Lenovo Yoga Book | £548.97 | Buy from Amazon: bit.ly/lenw431
FEATURES ★★★★★ PERFORMANCE ★★★★ ★ EASE OF USE ★★★★★ VALUE FOR MONEY ★★★★ ★
Lenovo’s Yoga Book is unique, even among these innovative hybrid devices. For a start, it doesn’t have a physical keyboard. Instead, you get a fancy virtual one with illuminated, futuristic-looking keys that vibrate when you tap them, giving you a reassuring (and much-needed) sense of physical feedback.
This isn’t merely an aesthetic touch, however, because the Yoga Book can also turn that virtual keyboard into a full-blown electromagnetic-resonance (EMR) writing surface, so at the flick of a switch you can be drawing pictures or jotting down notes with its bundled stylus. Simply press the small button in the top right-hand corner and the illuminated keys instantly disappear. This makes the Yoga Book incredibly versatile as an artistic, design or note-taking tool – and even more so than most other hybrids. You can even add a magnetic clip to a standard pen or pencil, then attach an A5 pad and the Yoga Book will digitise anything you write or draw on it.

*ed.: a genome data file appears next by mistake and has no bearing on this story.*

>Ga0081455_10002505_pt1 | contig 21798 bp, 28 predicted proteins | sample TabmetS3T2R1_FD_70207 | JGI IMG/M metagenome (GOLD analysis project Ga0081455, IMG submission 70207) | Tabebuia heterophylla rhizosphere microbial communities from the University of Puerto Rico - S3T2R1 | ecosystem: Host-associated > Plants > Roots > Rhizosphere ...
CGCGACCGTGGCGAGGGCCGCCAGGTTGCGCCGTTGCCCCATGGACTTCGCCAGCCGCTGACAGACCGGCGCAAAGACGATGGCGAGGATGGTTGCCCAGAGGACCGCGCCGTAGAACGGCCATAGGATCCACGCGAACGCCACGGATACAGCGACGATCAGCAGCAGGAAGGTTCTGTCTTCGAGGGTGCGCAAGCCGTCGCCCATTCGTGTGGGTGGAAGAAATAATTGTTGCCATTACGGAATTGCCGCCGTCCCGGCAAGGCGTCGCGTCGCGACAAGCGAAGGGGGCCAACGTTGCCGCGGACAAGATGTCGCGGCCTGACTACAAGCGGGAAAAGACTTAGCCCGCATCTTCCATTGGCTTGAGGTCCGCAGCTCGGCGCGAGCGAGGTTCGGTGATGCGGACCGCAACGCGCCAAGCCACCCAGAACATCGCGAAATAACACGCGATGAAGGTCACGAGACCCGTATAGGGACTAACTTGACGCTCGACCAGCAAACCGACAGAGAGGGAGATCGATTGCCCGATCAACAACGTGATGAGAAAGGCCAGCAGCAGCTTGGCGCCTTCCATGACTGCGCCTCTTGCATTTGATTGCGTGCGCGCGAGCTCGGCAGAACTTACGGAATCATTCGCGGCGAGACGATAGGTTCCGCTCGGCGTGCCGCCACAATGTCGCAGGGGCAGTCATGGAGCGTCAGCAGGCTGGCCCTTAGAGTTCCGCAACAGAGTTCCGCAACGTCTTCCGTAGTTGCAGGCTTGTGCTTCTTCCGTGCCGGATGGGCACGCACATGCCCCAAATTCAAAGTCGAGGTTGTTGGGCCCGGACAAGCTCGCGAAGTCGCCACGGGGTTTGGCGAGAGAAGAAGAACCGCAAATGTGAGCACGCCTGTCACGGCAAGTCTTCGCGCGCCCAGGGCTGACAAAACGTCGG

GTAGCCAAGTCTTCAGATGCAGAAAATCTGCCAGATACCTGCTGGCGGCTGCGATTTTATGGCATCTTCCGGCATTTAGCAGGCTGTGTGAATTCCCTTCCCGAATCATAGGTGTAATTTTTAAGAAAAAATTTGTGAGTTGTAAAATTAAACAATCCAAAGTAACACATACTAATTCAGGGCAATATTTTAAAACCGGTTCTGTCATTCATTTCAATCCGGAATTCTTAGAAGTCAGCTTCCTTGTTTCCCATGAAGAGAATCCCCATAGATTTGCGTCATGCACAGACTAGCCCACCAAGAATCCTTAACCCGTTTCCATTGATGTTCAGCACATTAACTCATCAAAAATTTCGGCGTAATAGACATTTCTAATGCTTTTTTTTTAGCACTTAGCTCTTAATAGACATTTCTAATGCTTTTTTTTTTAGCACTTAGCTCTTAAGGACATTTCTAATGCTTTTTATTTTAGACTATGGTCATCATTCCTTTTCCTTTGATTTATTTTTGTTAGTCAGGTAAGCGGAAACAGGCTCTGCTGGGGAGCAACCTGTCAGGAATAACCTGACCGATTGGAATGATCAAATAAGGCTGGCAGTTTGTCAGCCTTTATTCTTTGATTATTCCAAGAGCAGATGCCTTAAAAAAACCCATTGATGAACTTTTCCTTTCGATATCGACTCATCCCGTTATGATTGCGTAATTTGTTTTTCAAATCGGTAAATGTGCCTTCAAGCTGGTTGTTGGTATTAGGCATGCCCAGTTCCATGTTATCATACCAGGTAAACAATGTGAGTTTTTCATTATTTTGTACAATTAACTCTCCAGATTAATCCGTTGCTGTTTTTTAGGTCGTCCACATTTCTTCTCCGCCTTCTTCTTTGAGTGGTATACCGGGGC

The tablet runs Windows 10 perfectly well, as long as you don’t try to do too many things at once. Its score of 11 in our benchmark test put it in third place overall, although it was only one point behind the second-place Asus Transformer Mini. The screen is adequate but not brilliant, producing just 81.2% of Microsoft’s standard SRGB colours. It’s battery life is good for the price, though, lasting seven hours and 22 minutes in our video-playback test.
There are two options available: the Windows version we’ve reviewed here, and an Android version, which currently costs around £ 150 less from Amazon ( bit.ly/lena431). If you’re thinking more in terms of a tablet you can use as a laptop, rather than laptop you can use as a tablet, this alternative version is well worth considering.